The Sony A7 is too large and heavy for a walk-around camera strapped across your back and too non-tool-like for a total pro camera. I was trying to replace my old Canon 5D Mk II with its 50 f/1.4 and 17-35L f/2.8 with something lighter. But this is not it. The A7 has great image quality but the workflow is slower. And while it's light enough to throw in the backpack and go, it's still large and heavy enough to make me not want to dig it out. For me it sits in the uncomfortable middle area. Not quite travel, not quite pro. For occasional shooting it's great! Especially if you get a small camera bag.


Saving out video frames from a WebGL app

Recently, I wanted to create a small video clip of a WebGL demo of mine. The route I ended up going down was to send the frames by XHR to a small web server that writes the frames to disk. Here's a quick article detailing how you can do the same.

Here's the video I made.

Set up your web server

I used plain Node.js for my server. It's got CORS headers set, so you can send requests to it from any port or domain you want to use. Heck, you could even do distributed rendering with all the renderers sending finished frames to the server.

Here's the code for the server. It reads POST requests into a buffer and writes the buffer to a file. Simple stuff.

// Adapted from this _WikiBooks OpenGL Programming Video Capture article_.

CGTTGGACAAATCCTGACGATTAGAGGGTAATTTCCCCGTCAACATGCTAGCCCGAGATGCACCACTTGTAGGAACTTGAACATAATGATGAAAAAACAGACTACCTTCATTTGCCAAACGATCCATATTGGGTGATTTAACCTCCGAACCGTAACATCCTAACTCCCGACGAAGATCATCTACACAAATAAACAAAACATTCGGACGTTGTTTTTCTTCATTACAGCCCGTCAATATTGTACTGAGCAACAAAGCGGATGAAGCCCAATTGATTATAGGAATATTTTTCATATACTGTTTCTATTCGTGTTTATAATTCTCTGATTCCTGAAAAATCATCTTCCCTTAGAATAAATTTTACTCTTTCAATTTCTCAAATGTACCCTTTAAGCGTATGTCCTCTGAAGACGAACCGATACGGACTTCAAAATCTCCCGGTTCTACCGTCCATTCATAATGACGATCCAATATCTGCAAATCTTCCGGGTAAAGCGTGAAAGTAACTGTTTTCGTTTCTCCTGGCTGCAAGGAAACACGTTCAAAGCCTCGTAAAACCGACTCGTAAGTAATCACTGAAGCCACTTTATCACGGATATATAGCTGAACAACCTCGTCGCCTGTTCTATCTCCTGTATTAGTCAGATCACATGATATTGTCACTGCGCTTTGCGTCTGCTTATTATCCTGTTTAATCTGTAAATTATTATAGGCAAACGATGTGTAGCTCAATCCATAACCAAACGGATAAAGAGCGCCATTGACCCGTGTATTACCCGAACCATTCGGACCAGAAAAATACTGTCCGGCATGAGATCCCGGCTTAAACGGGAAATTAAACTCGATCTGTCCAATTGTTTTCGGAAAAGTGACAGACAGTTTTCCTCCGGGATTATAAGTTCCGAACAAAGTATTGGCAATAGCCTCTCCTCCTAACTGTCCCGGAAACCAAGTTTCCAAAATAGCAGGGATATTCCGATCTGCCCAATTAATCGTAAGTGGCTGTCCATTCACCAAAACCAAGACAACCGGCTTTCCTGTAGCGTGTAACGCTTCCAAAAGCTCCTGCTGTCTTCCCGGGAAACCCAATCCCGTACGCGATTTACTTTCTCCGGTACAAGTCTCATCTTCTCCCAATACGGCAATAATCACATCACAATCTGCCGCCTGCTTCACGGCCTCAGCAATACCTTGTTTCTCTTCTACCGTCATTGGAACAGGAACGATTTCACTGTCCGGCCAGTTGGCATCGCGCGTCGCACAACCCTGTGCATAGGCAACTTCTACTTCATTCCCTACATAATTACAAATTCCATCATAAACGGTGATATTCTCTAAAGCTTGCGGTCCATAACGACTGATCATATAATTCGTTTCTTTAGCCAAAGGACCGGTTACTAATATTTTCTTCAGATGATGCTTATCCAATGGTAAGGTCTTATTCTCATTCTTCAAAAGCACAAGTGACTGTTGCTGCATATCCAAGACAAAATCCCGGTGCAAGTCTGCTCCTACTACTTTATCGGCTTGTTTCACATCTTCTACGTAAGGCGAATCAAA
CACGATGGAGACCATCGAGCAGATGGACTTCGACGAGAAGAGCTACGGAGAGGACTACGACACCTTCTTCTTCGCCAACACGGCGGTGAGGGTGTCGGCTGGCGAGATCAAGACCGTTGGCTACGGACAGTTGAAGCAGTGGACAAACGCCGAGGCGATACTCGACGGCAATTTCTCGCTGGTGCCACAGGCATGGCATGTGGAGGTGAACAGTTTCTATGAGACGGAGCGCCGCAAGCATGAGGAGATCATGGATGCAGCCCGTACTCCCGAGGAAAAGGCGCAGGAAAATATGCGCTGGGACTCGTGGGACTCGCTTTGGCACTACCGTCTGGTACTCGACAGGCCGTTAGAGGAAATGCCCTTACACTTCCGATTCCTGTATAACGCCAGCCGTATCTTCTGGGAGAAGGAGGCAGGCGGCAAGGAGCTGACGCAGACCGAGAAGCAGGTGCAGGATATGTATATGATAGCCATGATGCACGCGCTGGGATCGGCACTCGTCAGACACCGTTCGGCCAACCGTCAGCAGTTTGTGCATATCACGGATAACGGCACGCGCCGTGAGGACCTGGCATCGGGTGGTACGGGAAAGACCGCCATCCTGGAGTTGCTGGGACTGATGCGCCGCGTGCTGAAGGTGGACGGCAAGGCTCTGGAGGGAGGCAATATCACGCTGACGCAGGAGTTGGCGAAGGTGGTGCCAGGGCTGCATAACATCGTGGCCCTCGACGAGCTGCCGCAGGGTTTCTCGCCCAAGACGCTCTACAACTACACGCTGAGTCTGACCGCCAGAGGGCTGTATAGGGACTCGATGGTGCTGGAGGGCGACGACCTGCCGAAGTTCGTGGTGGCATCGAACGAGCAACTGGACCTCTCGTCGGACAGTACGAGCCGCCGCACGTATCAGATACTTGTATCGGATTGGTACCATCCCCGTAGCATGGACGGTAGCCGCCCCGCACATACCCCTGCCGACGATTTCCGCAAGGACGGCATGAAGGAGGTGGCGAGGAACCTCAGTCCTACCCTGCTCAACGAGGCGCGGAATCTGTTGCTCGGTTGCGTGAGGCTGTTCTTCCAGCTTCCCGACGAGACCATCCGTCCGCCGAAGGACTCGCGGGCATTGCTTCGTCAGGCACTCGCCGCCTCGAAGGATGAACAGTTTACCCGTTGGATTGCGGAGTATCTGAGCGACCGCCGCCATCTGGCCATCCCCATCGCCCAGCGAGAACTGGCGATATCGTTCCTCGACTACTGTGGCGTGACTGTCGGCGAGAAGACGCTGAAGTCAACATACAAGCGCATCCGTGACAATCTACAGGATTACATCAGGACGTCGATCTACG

var port = 3999;
var http = require('http');
var fs = require('fs');
http.createServer(function (req, res) {
    res.writeHead(200, {
        'Access-Control-Allow-Origin': '*',
        'Access-Control-Allow-Headers': 'Content-Type, X-Requested-With'
    if (req.method === 'OPTIONS') {
        // Handle OPTIONS requests to work with JQuery and other libs that cause preflighted CORS requests.
    var idx = req.url.split('/').pop();
    var filename = ("0000" + idx).slice(-5)+".png";
    var img = new Buffer('');
    req.on('data', function(chunk) {
        img = Buffer.concat([img, chunk]);
    req.on('end', function() {
        var f = fs.writeFileSync(filename, img);
        console.log('Wrote ' + filename);
}).listen(port, '');
console.log('Server running at'+port+'/');

To run the server, save it to server.js and run it with node server.js.

Send frames to the server

There are a couple things you need to consider on the WebGL side. First, use a fixed resolution canvas, instead of one that resizes with the browser window. Second, make your timing values fixed as well, instead of using wall clock time. To do this, decide the frame rate for the video (probably 30 FPS) and the duration of the video in seconds. Now you know how much to advance the time with every frame (1/FPS) and how many frames to render (FPS*duration). Third, turn your frame loop into a render & send loop.

To send frames to the server, read in PNG images from the WebGL canvas using toDataURL and send them to the server using XMLHttpRequest. To successfully send the frames to the server, you need to convert them to binary Blobs and send the Blobs instead of the dataURLs. It's pretty simple but can cause an hour of banging your head to the wall (as experience attests). Worry not, I've got it all done in the below snippet, ready to use.